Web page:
The Hamilton Public Library, like thousands of others across the country, is more than just bricks and mortar and books. A library is the sum of the wealth of knowledge that every patron brings to it. A library is a classroom, a playground, a neighbourhood and a sanctuary.

I want to take this opportunity to thank everyone at the Hamilton Public Library, the staff, the volunteers, the board and the patrons for making our library a centre for all that is good in our community.

If the House will indulge me for just a moment, I will share author Philip Pullman's eloquent telling of his own love of books and libraries. He said:

But what a gift to give a child, this chance to discover that you can love a book and the characters in it, you can become their friend and share their adventures in your own imagination.

And the secrecy of it! The blessed privacy! No-one else can get in the way, no-one else can invade it, no-one else even knows what’s going on in that wonderful space that opens up between the reader and the book. That open democratic space full of thrills, full of excitement and fear, full of astonishment, where your own emotions and ideas are given back to you clarified, magnified, purified, valued. You’re a citizen of that great democratic space that opens up between you and the book. And the body that gave it to you is the public library. Can I possibly convey the magnitude of that gift?

Public libraries are, indeed,a central thread in our very social fabric but, as with so many aspects of our lives, libraries, too, are facing a rapidly changing landscape. We live in the world of the Internet, Kindle and other e-books. Technological change has brought a huge transformation to the library system that I spent so much time in, both as a kid and as a student.

That change has been embraced by our public libraries and they have risen to the challenge of innovation. That is why it is so important that the bill before us today broadens the definition of library materials to ensure that audiovisual materials, such as cassettes, CD-ROMs and DVDs, are also eligible for the book rate, which currently applies only to books.

However, it is not just about adapting to new technological formats. In the knowledge-based 21st century economy, it is essential that libraries continue to provide access to their immense collections.

In the information age, it is critical that libraries are able to provide a breadth and depth of research and reading material to meet the needs of a richly varied demographic, speaking a multitude of languages. And, because each of Canada's libraries, obviously, cannot house the enormously varied inventory that Canadians need to access, public libraries must be able to share their inventories.

Canada's library collections are a national asset and, thanks in part to the library book rate, they are accessible to all Canadians through a resource-sharing network among branches. Inter-library loans ensure equitable access to a composite Canadian library collection of some 465 million items available to all Canadians through their local libraries.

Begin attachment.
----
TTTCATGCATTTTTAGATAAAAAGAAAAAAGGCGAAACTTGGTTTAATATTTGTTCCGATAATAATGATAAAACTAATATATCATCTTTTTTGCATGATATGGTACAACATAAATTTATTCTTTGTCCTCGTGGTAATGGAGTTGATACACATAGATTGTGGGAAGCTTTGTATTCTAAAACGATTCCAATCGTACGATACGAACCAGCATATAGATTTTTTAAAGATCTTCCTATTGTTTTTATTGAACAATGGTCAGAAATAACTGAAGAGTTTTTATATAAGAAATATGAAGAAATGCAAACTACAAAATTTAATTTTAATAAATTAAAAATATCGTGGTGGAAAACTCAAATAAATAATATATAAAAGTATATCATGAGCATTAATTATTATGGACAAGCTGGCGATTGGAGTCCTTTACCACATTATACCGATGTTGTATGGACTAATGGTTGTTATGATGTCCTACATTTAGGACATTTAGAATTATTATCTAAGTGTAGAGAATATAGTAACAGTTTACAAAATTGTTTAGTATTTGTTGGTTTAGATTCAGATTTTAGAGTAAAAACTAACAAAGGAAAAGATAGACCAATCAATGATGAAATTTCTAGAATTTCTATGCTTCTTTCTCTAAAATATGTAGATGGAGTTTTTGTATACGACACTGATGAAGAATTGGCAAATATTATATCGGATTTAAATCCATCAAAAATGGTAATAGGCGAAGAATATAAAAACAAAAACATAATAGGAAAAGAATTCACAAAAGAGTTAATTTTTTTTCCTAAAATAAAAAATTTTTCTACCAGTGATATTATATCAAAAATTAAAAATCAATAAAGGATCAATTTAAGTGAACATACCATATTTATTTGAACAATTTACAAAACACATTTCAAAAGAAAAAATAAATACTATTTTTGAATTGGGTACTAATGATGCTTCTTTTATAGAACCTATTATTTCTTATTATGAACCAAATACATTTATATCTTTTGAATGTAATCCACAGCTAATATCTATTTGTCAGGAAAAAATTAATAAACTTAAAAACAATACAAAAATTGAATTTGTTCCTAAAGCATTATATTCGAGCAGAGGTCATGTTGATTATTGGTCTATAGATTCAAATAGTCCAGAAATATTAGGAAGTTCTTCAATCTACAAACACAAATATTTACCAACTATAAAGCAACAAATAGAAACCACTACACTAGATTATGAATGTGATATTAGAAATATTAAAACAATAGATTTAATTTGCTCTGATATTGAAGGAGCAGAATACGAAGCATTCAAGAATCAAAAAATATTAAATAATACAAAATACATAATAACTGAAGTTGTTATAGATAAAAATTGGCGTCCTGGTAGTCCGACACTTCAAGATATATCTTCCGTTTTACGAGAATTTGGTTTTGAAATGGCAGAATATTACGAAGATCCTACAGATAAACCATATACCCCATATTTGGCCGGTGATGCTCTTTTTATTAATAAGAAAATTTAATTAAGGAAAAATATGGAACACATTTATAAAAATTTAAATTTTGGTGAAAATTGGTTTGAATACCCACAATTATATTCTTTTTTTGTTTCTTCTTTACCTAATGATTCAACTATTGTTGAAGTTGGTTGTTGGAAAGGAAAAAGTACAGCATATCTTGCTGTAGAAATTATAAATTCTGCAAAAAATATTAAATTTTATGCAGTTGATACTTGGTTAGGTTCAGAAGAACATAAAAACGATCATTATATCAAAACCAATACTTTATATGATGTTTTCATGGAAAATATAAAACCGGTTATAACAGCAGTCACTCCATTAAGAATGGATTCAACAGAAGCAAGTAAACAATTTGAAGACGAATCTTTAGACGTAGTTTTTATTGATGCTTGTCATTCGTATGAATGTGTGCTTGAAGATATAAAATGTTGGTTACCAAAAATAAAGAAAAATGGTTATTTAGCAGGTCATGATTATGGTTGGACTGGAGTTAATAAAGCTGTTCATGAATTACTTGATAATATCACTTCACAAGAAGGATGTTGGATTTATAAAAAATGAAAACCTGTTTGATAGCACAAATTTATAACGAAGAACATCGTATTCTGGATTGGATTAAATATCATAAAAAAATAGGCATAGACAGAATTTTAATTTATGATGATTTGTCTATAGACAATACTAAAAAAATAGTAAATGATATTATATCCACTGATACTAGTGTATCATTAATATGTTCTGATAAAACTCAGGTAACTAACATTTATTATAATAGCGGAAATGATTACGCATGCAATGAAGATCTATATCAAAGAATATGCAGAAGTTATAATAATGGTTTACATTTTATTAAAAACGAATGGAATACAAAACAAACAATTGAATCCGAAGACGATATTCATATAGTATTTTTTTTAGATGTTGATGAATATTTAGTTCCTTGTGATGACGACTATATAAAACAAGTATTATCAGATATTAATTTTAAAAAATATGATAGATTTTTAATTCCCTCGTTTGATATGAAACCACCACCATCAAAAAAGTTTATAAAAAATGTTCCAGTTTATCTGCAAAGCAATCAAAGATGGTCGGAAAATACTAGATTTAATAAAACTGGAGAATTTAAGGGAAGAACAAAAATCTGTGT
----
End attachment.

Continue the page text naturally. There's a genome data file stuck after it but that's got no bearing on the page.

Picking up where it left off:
As the Canadian Library Association explains:

The Library Book Rate provides special postal rates for libraries to ship books to other libraries and to readers, allowing libraries to loan more books and encourage more reading. The Library Book Rate is especially important to Canada’s rural and remote libraries by helping Canadians borrow books regardless of where they live. Special rates for shipping library books have been in place since 1939 but are subject to regular review. Without the special Library Book Rate, libraries would pay over $10 for the same service they receive for $0.81 today.

That kind of increase in expenses for individual libraries would clearly be disastrous. As legislators, we must act to ensure that never happens. That is why this bill is so important.

As members in the House will know, the book rate expired in 2006. Since that time, Canada Post has continued to offer the book rate but without a formal agreement with the federal government. With the amendments introduced at committee, this bill would ensures the book rate is protected by legislation and that, in turn, will allow libraries the financial certainty they need to plan for the future.

I was particularly pleased to see an amendment made to the bill in committee that would require Canada Post to seek approval of the House of Commons before there is any increase in the rate. As members will recall, this was the one issue that I was deeply concerned about when I took part in the debate at second reading.

As it was originally drafted, it was the Governor in Council, which is really the cabinet, that had to approve requests for a rate hike. Such decisions are made behind closed doors and without the benefit of any public input. It was important to me that local institutions as important as our public libraries had the benefit of participating in the decisions that will ultimately affect them. By returning the decision-making power to the House of Commons, such participation is not only possible, it will be actively sought out. I commend the member from Brandon—Souris for agreeing to that important change.